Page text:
Thursday, July 25, 2013

Grilled Lion Stew Meat and Ribs

The true test of our sous vide cooker was going to be lion meat. Anshu Pathak of Exotic Meat Market had warned me that lion was very lean and that it needed to be cooked sous vide in order to avoid being overly tough. I ordered some stew meat and he sent me some ribs, gratis, with the caveat that I cook them sous vide. 
lion stew meat
lion ribs
lion ribs (the other side)
The best laid plans were derailed by our freezer being ajar during a heat wave. We found the lion meat defrosted and Rachael and her newly acquired sous vide cooker were not available. I found the goat tenderloin to be wonderful and juicy (I'd planned to cook it sous vide). Maybe the lion would turn out better than projected.

I put olive oil on the meat and sea salt. I tried several pieces raw. Anshu mentioned he had eaten it raw and that it was pretty good. The raw lion meat has a very strong and distinctive taste. It was unlike anything I've eaten before, but I would best describe it as fishy and chewy. 

I put the stew meat and the ribs on indirect heat on our outdoor gas grill. Unlike the goat tenderloins, these babies really were tough. I would not say it is a lack of fat, as the ribs were actually quite fatty. But the meat is certifiably chewy. On bigger bites I ended up chewing a wad of meat and eventually tossed the meat after extracting the flavor, like a big wad of gum. However, when I cut the meat into small bites, I was able to extract the flavor and also get it down. The distinctive lion taste remained after cooking, but perhaps not as strong. 
grilled lion stew meat
I really enjoyed the rib meat, particularly. It was moist, fatty and had a nice flavor, but it was tough, tough, tough. I'm not sure how moist, flavorful, fatty and tough make sense together, but that is what it was. The stew meat varied. Some was real tough and some was a little more tender. It was not a taste I would say I loved, but I did enjoy it. 
grilled lion ribs
grilled lion ribs
grilled lion ribs
grilled lion ribs
grilled lion ribs, cut with view of inner meat
The only time I've had an opportunity to eat lion meat previously was at a firm retreat in La Jolla when the restaurant offered lion. I ended up getting elk instead and was quite disappointed with it - it was very dry. 

Anshu has generated quite a bit of controversy nationwide selling the lion meat. Restaurants in Florida and California that were selling his lion meat (such as in tacos) were picketed and pressured to discontinue it and Anshu was the subject of several national tabloid shows. This lion was raised in the U.S. and purchased at auction. It was not a wild lion from Africa.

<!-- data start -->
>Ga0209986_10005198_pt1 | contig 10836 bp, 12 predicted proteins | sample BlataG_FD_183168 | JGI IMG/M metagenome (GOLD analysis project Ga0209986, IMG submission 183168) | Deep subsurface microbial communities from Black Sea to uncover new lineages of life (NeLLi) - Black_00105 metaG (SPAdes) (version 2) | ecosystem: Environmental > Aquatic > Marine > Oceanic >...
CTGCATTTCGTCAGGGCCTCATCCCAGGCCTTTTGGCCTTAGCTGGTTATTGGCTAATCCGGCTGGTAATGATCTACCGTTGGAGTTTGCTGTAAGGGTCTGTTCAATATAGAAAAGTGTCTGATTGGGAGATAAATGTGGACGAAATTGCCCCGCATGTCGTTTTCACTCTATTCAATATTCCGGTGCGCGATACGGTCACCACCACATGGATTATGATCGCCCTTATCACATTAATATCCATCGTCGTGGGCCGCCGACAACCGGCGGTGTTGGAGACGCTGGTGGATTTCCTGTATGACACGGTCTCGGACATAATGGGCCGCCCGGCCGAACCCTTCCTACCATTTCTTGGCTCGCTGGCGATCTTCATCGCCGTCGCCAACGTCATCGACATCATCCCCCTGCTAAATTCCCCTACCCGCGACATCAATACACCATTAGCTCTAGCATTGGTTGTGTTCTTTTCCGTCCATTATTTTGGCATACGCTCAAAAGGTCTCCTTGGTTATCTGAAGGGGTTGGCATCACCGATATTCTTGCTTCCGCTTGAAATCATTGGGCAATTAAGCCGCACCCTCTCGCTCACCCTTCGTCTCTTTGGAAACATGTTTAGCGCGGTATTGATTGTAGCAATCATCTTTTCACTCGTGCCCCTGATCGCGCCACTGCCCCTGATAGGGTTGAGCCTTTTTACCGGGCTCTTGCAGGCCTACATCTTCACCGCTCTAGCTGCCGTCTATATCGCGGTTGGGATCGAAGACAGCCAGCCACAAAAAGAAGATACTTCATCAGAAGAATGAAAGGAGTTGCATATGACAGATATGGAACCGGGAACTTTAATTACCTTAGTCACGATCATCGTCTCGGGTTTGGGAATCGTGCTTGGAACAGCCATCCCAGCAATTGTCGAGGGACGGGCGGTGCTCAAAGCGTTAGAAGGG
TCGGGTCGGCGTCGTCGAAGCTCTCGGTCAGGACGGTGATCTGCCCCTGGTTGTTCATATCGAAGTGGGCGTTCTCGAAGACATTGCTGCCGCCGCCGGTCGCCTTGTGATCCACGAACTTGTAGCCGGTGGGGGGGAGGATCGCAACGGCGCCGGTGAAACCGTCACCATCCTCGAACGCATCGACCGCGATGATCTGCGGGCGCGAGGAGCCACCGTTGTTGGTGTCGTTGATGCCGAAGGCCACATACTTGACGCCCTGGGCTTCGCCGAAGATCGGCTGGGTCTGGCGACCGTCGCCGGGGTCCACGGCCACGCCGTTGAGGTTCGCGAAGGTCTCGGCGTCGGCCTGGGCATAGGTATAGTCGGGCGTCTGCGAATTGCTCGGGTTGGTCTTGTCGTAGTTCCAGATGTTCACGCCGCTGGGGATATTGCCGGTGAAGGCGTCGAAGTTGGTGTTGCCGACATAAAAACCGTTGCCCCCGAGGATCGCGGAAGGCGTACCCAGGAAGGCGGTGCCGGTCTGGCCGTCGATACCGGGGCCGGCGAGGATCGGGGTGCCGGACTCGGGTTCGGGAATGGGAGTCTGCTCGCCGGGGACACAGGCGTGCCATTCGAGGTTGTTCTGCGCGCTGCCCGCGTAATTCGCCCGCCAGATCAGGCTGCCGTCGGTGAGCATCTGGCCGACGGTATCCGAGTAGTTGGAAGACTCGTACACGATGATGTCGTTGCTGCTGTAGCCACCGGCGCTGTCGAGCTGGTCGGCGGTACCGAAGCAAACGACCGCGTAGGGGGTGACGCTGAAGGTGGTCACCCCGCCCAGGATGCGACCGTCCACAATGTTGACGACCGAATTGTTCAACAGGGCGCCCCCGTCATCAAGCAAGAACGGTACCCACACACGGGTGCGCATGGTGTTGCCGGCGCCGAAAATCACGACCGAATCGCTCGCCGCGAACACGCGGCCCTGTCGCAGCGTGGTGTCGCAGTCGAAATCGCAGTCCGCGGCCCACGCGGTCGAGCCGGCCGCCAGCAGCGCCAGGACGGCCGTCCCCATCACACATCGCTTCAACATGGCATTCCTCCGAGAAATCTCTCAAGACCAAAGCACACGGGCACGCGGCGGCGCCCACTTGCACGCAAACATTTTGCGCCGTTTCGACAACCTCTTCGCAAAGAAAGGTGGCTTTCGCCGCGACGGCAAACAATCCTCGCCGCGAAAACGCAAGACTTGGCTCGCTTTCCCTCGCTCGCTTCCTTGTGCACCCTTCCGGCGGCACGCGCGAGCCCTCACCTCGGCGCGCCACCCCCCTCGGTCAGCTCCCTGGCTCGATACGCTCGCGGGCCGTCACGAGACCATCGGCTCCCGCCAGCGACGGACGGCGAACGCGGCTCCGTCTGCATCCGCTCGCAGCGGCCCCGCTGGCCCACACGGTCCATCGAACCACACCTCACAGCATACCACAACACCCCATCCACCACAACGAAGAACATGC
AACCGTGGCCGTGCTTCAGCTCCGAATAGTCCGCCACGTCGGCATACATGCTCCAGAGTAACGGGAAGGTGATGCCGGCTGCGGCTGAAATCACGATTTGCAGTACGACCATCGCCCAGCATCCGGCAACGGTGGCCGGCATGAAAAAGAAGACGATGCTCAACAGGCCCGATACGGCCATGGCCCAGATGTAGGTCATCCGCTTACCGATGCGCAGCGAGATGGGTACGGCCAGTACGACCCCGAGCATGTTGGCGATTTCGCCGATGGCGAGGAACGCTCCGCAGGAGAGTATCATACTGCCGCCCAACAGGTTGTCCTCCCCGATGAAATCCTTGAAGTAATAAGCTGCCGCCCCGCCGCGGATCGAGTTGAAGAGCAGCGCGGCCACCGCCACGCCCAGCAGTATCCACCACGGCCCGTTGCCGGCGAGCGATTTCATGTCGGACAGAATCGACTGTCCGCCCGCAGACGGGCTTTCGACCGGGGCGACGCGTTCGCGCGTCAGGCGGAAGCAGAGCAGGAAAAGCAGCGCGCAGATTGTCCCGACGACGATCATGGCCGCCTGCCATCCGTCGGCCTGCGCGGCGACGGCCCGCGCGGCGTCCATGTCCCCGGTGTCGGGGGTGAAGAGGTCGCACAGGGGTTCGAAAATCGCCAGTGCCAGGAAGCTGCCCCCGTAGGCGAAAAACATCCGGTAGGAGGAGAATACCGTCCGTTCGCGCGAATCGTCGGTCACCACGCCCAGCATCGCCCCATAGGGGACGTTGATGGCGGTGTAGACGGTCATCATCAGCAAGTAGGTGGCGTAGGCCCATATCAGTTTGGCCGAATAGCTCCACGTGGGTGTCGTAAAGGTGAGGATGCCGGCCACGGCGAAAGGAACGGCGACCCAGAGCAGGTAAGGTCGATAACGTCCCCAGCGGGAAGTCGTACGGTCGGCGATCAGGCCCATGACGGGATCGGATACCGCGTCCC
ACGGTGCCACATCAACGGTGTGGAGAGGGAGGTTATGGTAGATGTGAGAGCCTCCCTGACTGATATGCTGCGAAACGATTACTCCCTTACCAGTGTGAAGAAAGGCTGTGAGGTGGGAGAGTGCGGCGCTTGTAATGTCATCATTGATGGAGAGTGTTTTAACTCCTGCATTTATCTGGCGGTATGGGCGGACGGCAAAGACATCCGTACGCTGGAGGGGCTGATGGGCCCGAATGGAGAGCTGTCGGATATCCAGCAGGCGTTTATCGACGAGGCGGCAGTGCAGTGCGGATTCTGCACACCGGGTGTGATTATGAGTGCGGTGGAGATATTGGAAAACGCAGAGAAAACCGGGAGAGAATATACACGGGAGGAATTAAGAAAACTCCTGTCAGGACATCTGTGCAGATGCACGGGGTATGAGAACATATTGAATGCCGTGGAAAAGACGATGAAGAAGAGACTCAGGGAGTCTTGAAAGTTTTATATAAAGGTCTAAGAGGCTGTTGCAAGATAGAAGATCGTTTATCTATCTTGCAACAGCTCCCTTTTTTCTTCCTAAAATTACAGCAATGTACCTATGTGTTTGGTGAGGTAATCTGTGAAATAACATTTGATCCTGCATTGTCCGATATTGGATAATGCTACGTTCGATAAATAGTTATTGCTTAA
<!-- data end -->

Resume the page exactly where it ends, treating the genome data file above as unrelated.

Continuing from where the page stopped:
I have mixed feelings about regulations on exotic meats. On one hand, I support it when the animals are endangered. But I do not support it when the regulation is aimed at curtailing consumption of an animal that is only culturally unacceptable. The best example of this is wild horse, now unavailable for consumption in the U.S. However, horse is quite acceptable in other cultures and we have eaten it in Japan and quite enjoyed it. By making wild horse illegal to consume in the U.S., it has created problems with what to do with the excess wild horses that are captured in the American west. 

Alligator is an example of an animal that was once endangered. Breeding farms started to raise alligators and now the alligator is thriving both in the wild and on farms and the meat is quite readily available. It has turned out to be a win/win for the alligator and the alligator farmer. 

The lion is not an animal that will ever be marketed widely. The taste is too strong and the meat is too tough to ever appeal to much of an audience. But the legislation that has been passed in Illinois and threatened elsewhere, to ban the eating of lion, is based on violation of local cultural norms, much like regulations banning eating of cats, dogs and horses. Those who push those laws do it based on the premise that the lion is endangered, but that is lip service used to accomplish aims for other purposes: offense at eating lions in violation of cultural norms, offense at eating such a regal animal (bison is quite regal as well) and offense at eating animals in general. 


  1. Thank you for your kind regards. You have a good day as well.

  2. Lion is not poisonous. If you hate reading about people eating lion, don't come to this great man's blog!

  3. Please enjoy your righteous meal.